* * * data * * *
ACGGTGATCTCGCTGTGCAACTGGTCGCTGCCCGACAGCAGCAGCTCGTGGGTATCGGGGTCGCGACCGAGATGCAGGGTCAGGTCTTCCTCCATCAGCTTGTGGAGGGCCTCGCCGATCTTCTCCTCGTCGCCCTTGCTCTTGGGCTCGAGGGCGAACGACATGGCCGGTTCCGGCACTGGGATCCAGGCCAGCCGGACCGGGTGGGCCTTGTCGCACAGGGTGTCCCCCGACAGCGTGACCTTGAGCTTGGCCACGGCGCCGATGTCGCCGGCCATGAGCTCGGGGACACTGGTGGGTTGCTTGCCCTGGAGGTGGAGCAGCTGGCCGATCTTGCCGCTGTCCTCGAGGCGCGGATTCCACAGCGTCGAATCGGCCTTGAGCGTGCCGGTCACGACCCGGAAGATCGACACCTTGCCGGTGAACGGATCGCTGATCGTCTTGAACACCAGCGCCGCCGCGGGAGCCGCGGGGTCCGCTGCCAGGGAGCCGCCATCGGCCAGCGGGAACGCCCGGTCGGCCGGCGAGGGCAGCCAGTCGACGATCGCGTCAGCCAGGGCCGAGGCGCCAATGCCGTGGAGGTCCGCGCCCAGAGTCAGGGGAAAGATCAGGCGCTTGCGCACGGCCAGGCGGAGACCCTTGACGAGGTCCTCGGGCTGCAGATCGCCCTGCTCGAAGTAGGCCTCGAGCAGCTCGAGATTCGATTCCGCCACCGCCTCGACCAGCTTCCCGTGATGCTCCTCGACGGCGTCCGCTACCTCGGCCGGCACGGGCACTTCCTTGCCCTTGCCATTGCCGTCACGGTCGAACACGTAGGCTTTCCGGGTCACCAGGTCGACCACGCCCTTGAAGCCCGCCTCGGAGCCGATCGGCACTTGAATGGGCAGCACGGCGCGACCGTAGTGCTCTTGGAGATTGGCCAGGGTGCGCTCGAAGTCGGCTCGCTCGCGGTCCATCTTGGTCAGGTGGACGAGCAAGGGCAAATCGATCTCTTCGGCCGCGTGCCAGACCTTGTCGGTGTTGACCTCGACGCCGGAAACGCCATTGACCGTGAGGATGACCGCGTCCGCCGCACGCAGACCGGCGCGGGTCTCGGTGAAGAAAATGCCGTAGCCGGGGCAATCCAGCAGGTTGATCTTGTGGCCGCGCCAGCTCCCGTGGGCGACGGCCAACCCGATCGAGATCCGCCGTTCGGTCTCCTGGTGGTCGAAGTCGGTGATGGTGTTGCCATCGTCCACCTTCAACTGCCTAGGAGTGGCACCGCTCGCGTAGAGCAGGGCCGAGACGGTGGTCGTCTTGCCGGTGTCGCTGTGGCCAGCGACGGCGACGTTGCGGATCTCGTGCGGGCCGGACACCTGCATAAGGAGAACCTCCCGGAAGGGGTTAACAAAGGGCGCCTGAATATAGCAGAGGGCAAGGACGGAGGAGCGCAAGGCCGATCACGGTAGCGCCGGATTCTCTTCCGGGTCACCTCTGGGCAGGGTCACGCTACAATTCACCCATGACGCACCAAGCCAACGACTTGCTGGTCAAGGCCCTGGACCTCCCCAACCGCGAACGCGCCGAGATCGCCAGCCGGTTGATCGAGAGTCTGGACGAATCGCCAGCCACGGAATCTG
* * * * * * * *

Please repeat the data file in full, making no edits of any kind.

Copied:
ACGGTGATCTCGCTGTGCAACTGGTCGCTGCCCGACAGCAGCAGCTCGTGGGTATCGGGGTCGCGACCGAGATGCAGGGTCAGGTCTTCCTCCATCAGCTTGTGGAGGGCCTCGCCGATCTTCTCCTCGTCGCCCTTGCTCTTGGGCTCGAGGGCGAACGACATGGCCGGTTCCGGCACTGGGATCCAGGCCAGCCGGACCGGGTGGGCCTTGTCGCACAGGGTGTCCCCCGACAGCGTGACCTTGAGCTTGGCCACGGCGCCGATGTCGCCGGCCATGAGCTCGGGGACACTGGTGGGTTGCTTGCCCTGGAGGTGGAGCAGCTGGCCGATCTTGCCGCTGTCCTCGAGGCGCGGATTCCACAGCGTCGAATCGGCCTTGAGCGTGCCGGTCACGACCCGGAAGATCGACACCTTGCCGGTGAACGGATCGCTGATCGTCTTGAACACCAGCGCCGCCGCGGGAGCCGCGGGGTCCGCTGCCAGGGAGCCGCCATCGGCCAGCGGGAACGCCCGGTCGGCCGGCGAGGGCAGCCAGTCGACGATCGCGTCAGCCAGGGCCGAGGCGCCAATGCCGTGGAGGTCCGCGCCCAGAGTCAGGGGAAAGATCAGGCGCTTGCGCACGGCCAGGCGGAGACCCTTGACGAGGTCCTCGGGCTGCAGATCGCCCTGCTCGAAGTAGGCCTCGAGCAGCTCGAGATTCGATTCCGCCACCGCCTCGACCAGCTTCCCGTGATGCTCCTCGACGGCGTCCGCTACCTCGGCCGGCACGGGCACTTCCTTGCCCTTGCCATTGCCGTCACGGTCGAACACGTAGGCTTTCCGGGTCACCAGGTCGACCACGCCCTTGAAGCCCGCCTCGGAGCCGATCGGCACTTGAATGGGCAGCACGGCGCGACCGTAGTGCTCTTGGAGATTGGCCAGGGTGCGCTCGAAGTCGGCTCGCTCGCGGTCCATCTTGGTCAGGTGGACGAGCAAGGGCAAATCGATCTCTTCGGCCGCGTGCCAGACCTTGTCGGTGTTGACCTCGACGCCGGAAACGCCATTGACCGTGAGGATGACCGCGTCCGCCGCACGCAGACCGGCGCGGGTCTCGGTGAAGAAAATGCCGTAGCCGGGGCAATCCAGCAGGTTGATCTTGTGGCCGCGCCAGCTCCCGTGGGCGACGGCCAACCCGATCGAGATCCGCCGTTCGGTCTCCTGGTGGTCGAAGTCGGTGATGGTGTTGCCATCGTCCACCTTCAACTGCCTAGGAGTGGCACCGCTCGCGTAGAGCAGGGCCGAGACGGTGGTCGTCTTGCCGGTGTCGCTGTGGCCAGCGACGGCGACGTTGCGGATCTCGTGCGGGCCGGACACCTGCATAAGGAGAACCTCCCGGAAGGGGTTAACAAAGGGCGCCTGAATATAGCAGAGGGCAAGGACGGAGGAGCGCAAGGCCGATCACGGTAGCGCCGGATTCTCTTCCGGGTCACCTCTGGGCAGGGTCACGCTACAATTCACCCATGACGCACCAAGCCAACGACTTGCTGGTCAAGGCCCTGGACCTCCCCAACCGCGAACGCGCCGAGATCGCCAGCCGGTTGATCGAGAGTCTGGACGAATCGCCAGCCACGGAATCTG